blockchains are reversible if someone has enough power over it. This is not just an EOS thing - this is for every blockchain.

EOS is a database controlled by 21 entities which easily could be 6 or 8 people’

Bitcoin could be controlled by 1-2 people, so could ethereum, so could cardano, I don’t understand why you don’t realize it and why people only think this is a problem on eos.


#27

No, not true. Tens of thousands of bitcoin full nodes make alterations impossible.


Bitcoin is ultimate privatization, because everyone’s in charge of themselves. And privatization does solve everything. Just because everyone uses the same protocol doesn’t mean nobody’s in charge. It’s like saying “A disadvantage of the english language is that nobody is in charge. If you said ‘red’ but meant blue, there’s nobody to complain to!”. But you can use whatever language you want, just don’t expect others to understand you.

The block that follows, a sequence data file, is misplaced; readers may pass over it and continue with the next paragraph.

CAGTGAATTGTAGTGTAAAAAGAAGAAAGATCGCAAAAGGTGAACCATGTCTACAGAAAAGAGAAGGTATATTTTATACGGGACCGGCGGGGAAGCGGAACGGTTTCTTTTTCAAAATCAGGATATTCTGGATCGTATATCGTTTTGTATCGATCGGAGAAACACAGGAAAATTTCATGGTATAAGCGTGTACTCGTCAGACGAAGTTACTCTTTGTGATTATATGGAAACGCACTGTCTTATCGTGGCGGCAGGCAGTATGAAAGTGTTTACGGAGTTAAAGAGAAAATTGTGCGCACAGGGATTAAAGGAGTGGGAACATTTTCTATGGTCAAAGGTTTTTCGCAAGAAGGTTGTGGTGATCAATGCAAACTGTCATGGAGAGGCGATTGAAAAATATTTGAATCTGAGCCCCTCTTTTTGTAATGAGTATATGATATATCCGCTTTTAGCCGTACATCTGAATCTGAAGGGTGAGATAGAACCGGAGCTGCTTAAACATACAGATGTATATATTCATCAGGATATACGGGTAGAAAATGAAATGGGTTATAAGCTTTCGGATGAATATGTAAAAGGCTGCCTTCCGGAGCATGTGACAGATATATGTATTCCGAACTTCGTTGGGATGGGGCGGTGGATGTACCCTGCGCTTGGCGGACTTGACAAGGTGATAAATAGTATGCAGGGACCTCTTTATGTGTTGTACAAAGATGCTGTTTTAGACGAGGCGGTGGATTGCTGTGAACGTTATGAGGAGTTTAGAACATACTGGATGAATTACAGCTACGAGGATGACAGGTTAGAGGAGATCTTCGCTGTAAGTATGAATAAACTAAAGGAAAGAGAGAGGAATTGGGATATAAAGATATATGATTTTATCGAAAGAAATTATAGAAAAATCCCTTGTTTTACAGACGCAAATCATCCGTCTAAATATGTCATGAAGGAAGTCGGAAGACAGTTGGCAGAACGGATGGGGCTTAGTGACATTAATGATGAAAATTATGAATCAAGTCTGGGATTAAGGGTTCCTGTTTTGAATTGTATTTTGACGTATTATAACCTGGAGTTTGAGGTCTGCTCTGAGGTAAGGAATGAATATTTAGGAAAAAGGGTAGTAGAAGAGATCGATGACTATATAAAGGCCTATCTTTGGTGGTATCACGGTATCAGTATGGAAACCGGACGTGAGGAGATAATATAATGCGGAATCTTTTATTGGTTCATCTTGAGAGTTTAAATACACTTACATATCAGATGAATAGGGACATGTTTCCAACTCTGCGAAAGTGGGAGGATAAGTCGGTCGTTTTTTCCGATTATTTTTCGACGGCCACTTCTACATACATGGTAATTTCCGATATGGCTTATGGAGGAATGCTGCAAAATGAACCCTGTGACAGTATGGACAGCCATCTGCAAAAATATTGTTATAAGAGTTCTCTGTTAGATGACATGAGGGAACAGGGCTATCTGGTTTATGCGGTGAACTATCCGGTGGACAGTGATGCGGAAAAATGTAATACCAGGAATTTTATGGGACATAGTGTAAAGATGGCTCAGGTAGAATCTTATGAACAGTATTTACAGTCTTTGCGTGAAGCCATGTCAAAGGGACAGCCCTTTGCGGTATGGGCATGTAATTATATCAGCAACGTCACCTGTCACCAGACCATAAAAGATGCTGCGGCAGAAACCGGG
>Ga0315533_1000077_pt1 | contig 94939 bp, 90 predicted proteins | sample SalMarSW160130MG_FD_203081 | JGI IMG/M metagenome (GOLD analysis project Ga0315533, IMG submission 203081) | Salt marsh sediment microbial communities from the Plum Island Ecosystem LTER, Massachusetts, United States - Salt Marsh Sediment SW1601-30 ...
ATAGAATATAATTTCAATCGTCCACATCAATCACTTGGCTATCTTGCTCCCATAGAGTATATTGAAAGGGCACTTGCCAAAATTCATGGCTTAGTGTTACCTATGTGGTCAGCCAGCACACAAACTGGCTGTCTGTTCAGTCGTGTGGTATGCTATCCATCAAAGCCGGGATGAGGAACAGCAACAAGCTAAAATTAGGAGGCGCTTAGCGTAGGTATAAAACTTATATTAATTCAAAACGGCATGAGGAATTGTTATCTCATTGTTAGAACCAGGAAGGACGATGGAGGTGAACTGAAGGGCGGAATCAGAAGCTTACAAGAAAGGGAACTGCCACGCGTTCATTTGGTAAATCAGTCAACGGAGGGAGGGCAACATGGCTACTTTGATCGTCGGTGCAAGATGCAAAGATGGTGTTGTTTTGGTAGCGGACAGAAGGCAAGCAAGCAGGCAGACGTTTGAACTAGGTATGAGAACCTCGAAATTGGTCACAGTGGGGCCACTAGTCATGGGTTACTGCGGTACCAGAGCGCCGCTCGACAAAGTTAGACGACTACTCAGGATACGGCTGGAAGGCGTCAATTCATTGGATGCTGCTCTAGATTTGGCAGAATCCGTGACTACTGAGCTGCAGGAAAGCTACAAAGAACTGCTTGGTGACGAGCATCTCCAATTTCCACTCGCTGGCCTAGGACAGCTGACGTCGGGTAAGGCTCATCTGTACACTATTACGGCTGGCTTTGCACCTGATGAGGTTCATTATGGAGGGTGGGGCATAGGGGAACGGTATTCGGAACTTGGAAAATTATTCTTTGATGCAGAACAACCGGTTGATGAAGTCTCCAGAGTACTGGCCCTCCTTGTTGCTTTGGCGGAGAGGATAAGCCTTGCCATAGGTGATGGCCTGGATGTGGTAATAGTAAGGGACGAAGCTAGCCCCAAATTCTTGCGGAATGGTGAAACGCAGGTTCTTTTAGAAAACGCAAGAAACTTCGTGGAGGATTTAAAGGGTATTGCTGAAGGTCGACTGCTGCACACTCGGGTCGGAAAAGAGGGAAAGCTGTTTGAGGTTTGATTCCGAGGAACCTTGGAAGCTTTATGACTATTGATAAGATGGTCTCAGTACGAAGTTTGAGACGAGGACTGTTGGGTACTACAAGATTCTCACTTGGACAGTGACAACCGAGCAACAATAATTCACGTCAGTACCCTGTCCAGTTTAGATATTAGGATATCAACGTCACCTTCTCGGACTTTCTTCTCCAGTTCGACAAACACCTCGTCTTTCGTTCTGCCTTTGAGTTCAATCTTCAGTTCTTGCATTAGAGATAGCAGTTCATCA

#28

No, not true. Tens of thousands of bitcoin full nodes make alterations impossible.

Anyone making an alternate chain with extra transactions, mining it harder than the main chain should be adopted. If alterations were impossible then exchanges would only require 1 confirmation on every PoW blockchain right?


#29

I’m not a teacher for this exact reason. I can argue both sides of any issue, and I could argue your side better than you are. I fully understand your point, but disagree with many aspects of it. Agree to disagree seems the only option from here, because I’m done.


#30

if you’re just gonna agree to disagree then don’t start the convo in the first place :tired_face:


#31

You seem incapable of comprehending the core fundamentals of the difference between a database and a blockchain, you think you know more than whiteblocks BTaaS algorithm.
here is the article again…